Domestic violence restraining orders aren’t always able to protect victims

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The man accused of killing his ex-girlfriend Monday at her gift shop in Mount Gretna broke his restraining order against her.  Police say Patrick Derr was ordered to stay away from Stacey Pennington since December.  He's also scheduled to be in court Wednesday for previously harassing and assaulting her.

But even with the judge issued order, the domestic violence case ended tragically.

Stacey Pennington was supposed to be protected once she filed a protection from abuse order against her ex-Patrick Derr.

Rhonda Hendrickson is the director of violence intervention and prevention at the YWCA, in Harrisburg.  She says, "Protection from abuse orders are very important parts of safety planning, but they're only a piece of it."

Hendrickson says while the order's important, it's only a piece of paper.

"Some abusers just can't let go over that power control they need over a victim.  And when there is a termination of the relationship or the abuser feels power is gone, that's when we see the fatalities," says Hendrickson.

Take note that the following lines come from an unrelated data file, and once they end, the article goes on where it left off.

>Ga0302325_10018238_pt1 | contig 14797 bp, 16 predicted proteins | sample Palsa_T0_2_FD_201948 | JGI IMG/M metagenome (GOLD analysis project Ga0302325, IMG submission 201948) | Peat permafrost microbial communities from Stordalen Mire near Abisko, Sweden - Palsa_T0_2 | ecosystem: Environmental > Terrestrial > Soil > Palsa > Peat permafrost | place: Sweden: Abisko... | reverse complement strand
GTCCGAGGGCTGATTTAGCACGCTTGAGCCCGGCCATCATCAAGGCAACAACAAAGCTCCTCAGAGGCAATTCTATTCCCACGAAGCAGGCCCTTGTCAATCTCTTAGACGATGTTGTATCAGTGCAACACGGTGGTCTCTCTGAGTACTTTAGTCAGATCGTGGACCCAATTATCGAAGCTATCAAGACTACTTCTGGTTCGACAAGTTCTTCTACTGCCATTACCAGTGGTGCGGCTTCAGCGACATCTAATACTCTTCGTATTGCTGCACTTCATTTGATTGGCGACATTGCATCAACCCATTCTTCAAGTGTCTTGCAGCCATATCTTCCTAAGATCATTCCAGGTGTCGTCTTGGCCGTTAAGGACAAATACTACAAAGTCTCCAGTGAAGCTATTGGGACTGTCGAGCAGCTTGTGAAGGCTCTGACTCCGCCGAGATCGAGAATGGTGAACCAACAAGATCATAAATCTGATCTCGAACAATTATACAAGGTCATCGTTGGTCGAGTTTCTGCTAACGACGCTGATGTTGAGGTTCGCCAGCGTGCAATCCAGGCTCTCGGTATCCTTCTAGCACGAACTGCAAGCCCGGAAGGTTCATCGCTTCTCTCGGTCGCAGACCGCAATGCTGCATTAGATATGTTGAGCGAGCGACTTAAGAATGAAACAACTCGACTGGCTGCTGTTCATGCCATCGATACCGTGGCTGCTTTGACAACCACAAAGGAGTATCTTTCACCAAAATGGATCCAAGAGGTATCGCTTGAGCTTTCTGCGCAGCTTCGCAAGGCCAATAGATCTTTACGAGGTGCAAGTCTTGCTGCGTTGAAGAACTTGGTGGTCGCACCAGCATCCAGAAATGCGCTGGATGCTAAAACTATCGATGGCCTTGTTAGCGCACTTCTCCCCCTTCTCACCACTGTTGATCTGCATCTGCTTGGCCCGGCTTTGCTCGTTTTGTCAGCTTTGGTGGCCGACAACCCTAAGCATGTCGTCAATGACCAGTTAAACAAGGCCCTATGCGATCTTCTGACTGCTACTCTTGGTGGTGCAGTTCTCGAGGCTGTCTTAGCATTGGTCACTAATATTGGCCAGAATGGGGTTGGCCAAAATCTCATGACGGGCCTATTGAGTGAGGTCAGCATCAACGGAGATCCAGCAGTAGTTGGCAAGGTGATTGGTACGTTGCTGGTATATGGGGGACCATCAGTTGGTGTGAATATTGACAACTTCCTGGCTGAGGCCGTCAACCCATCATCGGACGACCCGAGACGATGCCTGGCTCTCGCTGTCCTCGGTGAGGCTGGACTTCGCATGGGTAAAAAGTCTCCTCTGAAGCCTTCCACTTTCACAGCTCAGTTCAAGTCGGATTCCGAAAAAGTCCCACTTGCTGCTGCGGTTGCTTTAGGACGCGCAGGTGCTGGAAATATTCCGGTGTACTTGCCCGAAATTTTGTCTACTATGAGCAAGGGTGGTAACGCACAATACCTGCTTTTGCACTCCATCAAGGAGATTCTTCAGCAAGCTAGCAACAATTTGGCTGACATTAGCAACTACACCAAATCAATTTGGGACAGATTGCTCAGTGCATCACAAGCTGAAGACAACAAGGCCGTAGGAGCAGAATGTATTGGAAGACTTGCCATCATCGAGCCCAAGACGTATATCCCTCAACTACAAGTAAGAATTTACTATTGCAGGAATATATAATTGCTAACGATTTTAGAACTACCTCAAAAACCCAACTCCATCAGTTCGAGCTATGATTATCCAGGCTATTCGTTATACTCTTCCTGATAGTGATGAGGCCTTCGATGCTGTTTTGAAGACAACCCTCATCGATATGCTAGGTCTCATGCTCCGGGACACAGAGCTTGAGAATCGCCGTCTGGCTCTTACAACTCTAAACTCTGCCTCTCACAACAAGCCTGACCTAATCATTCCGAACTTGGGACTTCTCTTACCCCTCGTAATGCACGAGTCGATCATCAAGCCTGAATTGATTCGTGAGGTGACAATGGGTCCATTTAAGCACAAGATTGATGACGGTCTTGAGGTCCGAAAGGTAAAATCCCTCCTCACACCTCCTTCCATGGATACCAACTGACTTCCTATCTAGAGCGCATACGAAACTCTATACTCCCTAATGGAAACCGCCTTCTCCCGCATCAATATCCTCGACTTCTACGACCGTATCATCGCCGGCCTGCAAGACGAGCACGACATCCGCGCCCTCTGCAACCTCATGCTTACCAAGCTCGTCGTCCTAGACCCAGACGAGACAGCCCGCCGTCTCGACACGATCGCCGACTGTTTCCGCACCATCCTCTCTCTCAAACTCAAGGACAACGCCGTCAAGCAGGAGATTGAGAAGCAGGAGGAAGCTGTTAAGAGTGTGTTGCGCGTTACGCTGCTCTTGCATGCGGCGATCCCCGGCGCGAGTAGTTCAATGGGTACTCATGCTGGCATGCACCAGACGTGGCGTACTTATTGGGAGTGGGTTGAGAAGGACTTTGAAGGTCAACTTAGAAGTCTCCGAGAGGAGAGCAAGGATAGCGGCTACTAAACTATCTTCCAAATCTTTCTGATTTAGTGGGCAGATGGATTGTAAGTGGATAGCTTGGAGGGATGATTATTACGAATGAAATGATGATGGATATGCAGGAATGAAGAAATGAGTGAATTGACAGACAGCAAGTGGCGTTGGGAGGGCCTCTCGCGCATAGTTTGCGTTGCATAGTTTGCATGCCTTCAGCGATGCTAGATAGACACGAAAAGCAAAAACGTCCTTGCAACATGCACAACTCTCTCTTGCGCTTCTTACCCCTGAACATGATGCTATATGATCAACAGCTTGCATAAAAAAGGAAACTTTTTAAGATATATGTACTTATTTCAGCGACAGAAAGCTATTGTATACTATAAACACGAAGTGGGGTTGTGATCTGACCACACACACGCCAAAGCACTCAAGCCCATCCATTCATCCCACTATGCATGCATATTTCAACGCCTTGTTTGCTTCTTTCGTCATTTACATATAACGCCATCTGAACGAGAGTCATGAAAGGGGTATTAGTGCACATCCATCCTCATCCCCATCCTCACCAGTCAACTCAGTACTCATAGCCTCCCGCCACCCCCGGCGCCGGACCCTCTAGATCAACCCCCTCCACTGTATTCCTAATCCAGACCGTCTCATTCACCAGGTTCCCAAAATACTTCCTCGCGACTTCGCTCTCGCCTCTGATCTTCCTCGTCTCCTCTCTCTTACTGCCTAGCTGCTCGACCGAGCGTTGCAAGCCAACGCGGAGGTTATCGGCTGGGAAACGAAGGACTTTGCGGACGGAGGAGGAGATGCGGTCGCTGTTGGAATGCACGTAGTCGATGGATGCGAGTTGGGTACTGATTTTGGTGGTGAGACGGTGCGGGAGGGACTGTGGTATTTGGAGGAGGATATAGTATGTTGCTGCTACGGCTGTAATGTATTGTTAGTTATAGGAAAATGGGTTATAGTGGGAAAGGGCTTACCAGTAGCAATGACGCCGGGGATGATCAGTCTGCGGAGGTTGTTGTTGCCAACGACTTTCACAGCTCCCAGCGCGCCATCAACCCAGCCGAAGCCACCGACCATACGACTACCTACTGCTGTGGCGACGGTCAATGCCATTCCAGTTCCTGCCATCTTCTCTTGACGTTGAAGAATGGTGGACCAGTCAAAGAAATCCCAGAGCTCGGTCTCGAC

Cornwall Police Chief Bruce Harris says most of the perpetrators abide by their court order.  But there's the small percentage of people who break the rules, which can lead to criminal contempt charges. And in some cases, the order is broken the moment they use a firearm.

"That is always a condition of the order.  If the person has firearms, they must surrender them to the sheriff.  If when the sheriff served the order, they most likely would have followed up with that to see if there were any weapons in the house or any he owned," says Harris.

Domestic violence prevention experts say the problem is pervasive and a public health concern.  Urging victims to seek additional help from agencies like the YWCA.

Hendrickson says, "We can't guarantee someone's safety, but we can provide tools and options and let the victim decide which of them are going to help them be as safe as they can possible be."

Derr remains in critical condition at Hershey Medical Center.  As many continue to seek answers.

Hendrickson says, "You're going to have a lot of people grieving.  A Community friends, children grown up without their mom."